In some ways, the Cardinals are better off than most. They don’t lose much at first base with Matt Adams filling in for Allen Craig, and they’re still fine in the ninth since Trevor Rosenthal replaced the sore-shouldered Edward Mujica in the closer’s role. But the truth is that both injuries played huge roles in Sunday’s 5-3 loss to the Pirates.
With Adams filling in for Craig, here’s the Cardinals’ current bench: Adron Chambers, Tony Cruz, Daniel Descalso/Pete Kozma, Shane Robinson and Kolten Wong. There isn’t even one decent pinch-hitting option there. Wong, a rookie second baseman, is the talent in the bunch, but he hit just .153 in 59 at-bats after arriving in the majors. The Cardinals are down enough on him that he was left on the bench while both Kozma and Descalso hit against Jason Grilli in the ninth today.
Chambers is in the roster spot that would have gone to Craig. He went 4-for-26 in the majors this year.
And, of course, while Adams is probably a better hitter than Craig against righties, he was a far lesser option today against Francisco Liriano. He’s also the weaker defender, which played a role in Kozma’s throwing error in the two-run first inning today.
As for Mujica, well, he’s on the roster and available, but the Cardinals don’t trust him right now. That’s why Rosenthal wasn’t out there in a tie game in the eighth when the Pirates scored two runs today. That almost certainly would have been Rosenthal’s assignment a few weeks ago. Since he’s now the closer, he was held in reserve.
The Cardinals are also going it without Chris Carpenter, Jaime Garcia, Jason Motte and Rafael Furcal, but those are injuries from several months ago. Had they known they’d be without Craig, they probably would have brought in some bench help prior to Aug. 31.
Major League Baseball announced on Wednesday that former Red Sox DH David Ortiz and Cubs third baseman Kris Bryant won the 2016 Hank Aaron Award in their respective leagues.
Ortiz, 40, flourished in his final season, batting .315/.401/.620 with 38 home runs and 127 RBI in 626 plate appearances during the regular season. His .620 slugging percentage, 1.021 OPS, and 48 doubles led the majors while his 127 RBI led the American League. Ortiz also won the Hank Aaron Award back in 2005.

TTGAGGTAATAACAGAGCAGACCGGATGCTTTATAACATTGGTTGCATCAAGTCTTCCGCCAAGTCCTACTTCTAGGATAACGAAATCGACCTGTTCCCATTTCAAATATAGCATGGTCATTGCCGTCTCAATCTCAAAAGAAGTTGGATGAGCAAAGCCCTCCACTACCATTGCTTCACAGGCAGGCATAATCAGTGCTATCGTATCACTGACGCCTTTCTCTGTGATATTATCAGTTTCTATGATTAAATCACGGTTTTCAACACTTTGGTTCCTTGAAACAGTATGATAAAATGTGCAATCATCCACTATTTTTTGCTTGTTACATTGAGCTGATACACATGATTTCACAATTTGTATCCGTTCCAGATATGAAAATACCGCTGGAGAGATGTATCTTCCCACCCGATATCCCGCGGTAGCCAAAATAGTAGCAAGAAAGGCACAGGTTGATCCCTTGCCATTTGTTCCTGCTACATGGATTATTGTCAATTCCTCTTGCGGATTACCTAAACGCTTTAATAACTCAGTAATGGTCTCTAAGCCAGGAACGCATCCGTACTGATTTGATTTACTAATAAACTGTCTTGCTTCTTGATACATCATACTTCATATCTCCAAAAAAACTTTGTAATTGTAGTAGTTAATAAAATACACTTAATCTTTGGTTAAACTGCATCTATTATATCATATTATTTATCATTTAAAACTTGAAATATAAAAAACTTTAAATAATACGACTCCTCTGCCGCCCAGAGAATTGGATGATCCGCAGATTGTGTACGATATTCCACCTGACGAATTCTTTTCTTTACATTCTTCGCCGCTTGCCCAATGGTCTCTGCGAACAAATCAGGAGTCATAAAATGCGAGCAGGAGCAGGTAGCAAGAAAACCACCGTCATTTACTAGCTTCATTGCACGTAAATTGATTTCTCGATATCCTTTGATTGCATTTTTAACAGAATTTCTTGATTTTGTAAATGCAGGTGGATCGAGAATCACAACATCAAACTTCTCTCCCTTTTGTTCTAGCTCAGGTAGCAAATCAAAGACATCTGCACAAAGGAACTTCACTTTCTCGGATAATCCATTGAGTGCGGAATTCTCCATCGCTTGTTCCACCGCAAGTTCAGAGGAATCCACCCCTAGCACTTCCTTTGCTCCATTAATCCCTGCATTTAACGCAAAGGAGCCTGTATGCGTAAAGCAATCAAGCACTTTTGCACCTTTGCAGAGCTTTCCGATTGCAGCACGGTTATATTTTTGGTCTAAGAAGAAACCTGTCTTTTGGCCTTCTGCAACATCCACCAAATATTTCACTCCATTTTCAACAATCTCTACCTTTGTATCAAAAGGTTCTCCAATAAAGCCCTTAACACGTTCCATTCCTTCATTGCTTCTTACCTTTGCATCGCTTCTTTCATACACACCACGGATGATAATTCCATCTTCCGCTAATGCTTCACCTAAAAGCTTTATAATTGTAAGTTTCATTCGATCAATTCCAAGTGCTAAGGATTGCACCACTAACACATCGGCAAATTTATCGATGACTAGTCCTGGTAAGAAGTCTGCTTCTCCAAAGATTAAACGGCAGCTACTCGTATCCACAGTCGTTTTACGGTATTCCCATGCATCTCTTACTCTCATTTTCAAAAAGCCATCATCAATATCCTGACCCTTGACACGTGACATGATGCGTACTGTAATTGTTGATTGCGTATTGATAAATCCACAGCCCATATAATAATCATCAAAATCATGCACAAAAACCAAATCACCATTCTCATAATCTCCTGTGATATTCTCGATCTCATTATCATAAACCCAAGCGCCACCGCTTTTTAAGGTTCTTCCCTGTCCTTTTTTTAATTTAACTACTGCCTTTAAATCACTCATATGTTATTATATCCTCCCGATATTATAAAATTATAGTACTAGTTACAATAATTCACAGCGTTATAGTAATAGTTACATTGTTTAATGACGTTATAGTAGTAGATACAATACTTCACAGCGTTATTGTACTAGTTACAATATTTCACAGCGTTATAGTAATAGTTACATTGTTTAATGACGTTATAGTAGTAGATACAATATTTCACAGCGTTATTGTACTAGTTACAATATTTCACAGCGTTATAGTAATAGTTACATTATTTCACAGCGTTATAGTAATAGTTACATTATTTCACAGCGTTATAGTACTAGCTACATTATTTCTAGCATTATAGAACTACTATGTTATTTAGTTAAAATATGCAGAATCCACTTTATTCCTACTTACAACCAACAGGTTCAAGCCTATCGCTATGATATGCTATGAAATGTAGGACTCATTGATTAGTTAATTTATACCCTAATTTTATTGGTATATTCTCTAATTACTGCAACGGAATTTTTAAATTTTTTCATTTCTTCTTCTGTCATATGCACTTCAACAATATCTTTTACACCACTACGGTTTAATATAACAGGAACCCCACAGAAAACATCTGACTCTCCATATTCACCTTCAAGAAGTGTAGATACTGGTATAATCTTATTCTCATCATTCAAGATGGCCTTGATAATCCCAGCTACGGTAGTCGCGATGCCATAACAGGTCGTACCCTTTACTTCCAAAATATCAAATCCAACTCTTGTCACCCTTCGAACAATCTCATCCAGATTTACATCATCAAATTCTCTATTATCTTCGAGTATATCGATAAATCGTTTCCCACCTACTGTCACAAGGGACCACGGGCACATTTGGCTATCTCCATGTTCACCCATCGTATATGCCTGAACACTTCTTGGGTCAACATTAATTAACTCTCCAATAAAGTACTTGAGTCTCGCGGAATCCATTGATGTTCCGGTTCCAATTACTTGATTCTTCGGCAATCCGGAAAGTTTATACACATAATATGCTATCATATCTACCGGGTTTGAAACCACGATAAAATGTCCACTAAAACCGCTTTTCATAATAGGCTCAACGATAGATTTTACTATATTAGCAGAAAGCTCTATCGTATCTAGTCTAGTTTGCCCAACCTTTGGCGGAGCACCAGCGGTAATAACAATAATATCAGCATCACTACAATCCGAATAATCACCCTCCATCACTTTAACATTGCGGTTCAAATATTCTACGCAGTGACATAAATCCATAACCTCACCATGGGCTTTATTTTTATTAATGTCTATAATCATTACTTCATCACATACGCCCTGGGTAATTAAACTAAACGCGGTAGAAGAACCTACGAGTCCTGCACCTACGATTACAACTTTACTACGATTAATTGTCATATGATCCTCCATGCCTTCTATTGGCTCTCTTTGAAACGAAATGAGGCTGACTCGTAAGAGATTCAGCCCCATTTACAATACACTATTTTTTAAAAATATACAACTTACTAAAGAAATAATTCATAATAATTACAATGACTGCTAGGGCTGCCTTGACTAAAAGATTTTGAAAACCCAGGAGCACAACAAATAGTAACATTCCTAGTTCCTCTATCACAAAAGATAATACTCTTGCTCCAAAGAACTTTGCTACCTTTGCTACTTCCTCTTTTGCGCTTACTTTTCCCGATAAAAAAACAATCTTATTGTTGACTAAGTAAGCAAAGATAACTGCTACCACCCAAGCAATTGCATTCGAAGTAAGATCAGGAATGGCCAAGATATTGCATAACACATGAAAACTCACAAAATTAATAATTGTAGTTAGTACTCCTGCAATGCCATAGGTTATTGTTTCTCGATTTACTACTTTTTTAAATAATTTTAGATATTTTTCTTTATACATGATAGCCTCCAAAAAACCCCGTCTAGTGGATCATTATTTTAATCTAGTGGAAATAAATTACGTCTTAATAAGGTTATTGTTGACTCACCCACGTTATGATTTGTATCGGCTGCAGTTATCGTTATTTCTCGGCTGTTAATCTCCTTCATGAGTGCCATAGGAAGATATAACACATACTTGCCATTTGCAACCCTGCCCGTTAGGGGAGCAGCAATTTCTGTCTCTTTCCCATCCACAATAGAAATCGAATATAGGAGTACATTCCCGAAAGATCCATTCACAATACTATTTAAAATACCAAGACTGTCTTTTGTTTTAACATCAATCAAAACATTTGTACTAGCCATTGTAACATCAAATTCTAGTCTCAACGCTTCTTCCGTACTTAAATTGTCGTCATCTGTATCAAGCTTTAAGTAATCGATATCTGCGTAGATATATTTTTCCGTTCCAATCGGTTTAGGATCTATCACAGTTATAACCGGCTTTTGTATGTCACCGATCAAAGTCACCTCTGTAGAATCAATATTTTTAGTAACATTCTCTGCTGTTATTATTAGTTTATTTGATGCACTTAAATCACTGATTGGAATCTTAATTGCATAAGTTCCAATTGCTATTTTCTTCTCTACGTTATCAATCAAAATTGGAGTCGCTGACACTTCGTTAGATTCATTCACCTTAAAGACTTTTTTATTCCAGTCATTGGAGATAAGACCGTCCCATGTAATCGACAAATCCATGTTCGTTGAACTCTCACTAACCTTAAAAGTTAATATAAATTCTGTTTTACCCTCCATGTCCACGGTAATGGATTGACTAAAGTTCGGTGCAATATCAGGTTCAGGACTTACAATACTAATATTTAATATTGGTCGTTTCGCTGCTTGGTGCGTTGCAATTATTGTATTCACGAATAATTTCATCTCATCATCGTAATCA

Bryant, 24, is the likely winner of the National League Most Valuable Player Award as well. He hit .292/.385/.554 with 39 home runs and 102 RBI over 699 plate appearances. He also led the league by scoring 121 runs. Bryant is the first Cub to win the Hank Aaron Award since Aramis Ramirez in 2008.
Last year’s winners in the AL and NL, respectively, were Josh Donaldson and Bryce Harper.
If you’ve happened to catch any of the coverage of the 2016 postseason on Fox and FS1, you’ve heard former Yankees DH Alex Rodriguez as part of an analyst panel with host Kevin Burkhardt and former major leaguers Pete Rose and Frank Thomas. Rodriguez has drawn rave reviews not just for passing a rather low bar we set for former athletes-turned-commentators, but because he’s adding real insight drawn both from his playing days and from doing research.
Indeed, Rodriguez is taking his new job as an analyst quite seriously, Newsday’s Neil Best reports. Bardia Shah-Rais, the VP of production for Fox, said of Rodriguez, “This is not a hobby for him. It’s not a parachute in. He’s invested. If we have a noon meeting, he’s there at 11:30 a.m. He’s emailing story ideas in the morning. He wants research. He’s almost all-in to the point where it’s annoying.”
Rose also praised Rodriguez, saying, “You’ve never been around a guy who prepares more than Alex does. Alex does his homework. He knows the game. He understands players. He’s into the deal . . . Frank does a great job in preparation, too. I’m the only one that don’t prepare as much as these two guys. I don’t know if that’s because I can’t write or what it is. But these guys do their homework and they ask questions and they ask the right questions and then you put that in with our experience, all the things we’ve been through and how good we get along with each other, that’s why it shows up on the TV.”
Rodriguez, who hasn’t officially retired despite not having played since the Yankees released him in mid-August, wouldn’t commit to more TV work beyond this year’s postseason.